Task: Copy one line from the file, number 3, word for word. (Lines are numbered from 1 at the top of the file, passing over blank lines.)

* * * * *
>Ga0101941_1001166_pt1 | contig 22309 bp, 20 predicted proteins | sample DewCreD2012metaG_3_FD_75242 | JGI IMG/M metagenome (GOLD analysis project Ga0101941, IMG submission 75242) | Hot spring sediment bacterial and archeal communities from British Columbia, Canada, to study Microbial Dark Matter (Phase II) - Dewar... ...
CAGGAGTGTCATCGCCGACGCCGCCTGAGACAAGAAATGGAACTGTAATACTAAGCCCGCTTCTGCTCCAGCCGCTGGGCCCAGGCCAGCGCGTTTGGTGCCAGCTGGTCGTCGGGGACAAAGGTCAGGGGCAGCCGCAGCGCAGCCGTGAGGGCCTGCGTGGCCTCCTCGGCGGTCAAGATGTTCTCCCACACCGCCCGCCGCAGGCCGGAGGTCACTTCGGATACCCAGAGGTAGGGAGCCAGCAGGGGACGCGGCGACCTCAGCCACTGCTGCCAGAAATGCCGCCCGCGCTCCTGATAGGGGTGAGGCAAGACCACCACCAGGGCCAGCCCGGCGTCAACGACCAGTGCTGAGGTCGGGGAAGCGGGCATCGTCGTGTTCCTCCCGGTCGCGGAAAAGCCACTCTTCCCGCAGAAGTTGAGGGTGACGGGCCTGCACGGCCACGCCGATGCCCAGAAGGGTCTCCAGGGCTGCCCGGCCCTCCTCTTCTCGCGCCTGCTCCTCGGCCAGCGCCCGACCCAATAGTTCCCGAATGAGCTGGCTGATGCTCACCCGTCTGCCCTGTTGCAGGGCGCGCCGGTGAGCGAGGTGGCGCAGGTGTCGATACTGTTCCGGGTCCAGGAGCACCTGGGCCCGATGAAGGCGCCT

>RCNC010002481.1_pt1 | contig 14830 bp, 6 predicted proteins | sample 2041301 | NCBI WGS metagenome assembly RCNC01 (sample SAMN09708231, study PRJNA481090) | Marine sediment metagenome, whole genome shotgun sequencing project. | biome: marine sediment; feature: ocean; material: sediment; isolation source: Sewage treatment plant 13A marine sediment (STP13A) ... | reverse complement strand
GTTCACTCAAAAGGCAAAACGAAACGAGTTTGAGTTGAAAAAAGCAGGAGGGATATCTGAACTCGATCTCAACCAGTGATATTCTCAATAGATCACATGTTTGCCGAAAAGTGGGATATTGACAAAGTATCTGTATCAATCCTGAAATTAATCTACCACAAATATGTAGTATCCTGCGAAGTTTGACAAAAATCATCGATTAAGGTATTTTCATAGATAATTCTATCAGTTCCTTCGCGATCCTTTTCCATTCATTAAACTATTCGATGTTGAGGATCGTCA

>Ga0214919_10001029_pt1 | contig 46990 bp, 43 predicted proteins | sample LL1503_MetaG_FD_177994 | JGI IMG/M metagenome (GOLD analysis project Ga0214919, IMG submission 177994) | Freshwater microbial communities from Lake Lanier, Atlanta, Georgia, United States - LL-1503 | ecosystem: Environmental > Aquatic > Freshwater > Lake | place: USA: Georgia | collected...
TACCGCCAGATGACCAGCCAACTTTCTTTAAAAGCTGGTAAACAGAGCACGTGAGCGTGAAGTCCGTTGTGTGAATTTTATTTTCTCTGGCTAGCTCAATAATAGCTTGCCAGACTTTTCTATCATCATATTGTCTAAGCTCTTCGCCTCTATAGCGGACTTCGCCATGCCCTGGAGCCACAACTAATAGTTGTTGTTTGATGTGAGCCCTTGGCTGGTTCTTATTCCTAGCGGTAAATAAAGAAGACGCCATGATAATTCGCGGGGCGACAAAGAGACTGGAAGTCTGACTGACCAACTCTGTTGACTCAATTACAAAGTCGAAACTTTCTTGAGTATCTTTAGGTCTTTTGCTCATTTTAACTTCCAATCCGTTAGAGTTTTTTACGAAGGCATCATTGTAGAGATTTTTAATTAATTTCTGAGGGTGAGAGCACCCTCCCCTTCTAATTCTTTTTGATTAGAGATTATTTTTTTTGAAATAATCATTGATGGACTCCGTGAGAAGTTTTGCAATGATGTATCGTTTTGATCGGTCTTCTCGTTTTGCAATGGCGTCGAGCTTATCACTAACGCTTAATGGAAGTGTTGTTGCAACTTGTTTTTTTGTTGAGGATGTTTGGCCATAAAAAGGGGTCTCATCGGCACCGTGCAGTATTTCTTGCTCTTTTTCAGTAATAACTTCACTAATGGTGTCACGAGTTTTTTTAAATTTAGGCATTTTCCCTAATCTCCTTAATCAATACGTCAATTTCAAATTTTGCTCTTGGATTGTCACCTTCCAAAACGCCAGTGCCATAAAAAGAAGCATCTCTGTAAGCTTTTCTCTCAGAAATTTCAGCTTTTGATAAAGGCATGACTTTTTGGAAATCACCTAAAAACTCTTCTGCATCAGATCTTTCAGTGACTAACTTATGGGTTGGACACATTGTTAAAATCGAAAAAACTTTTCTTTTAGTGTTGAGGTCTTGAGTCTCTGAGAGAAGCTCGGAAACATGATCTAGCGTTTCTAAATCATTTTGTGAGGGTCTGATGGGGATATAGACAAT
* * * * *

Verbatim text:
>RCNC010002481.1_pt1 | contig 14830 bp, 6 predicted proteins | sample 2041301 | NCBI WGS metagenome assembly RCNC01 (sample SAMN09708231, study PRJNA481090) | Marine sediment metagenome, whole genome shotgun sequencing project. | biome: marine sediment; feature: ocean; material: sediment; isolation source: Sewage treatment plant 13A marine sediment (STP13A) ... | reverse complement strand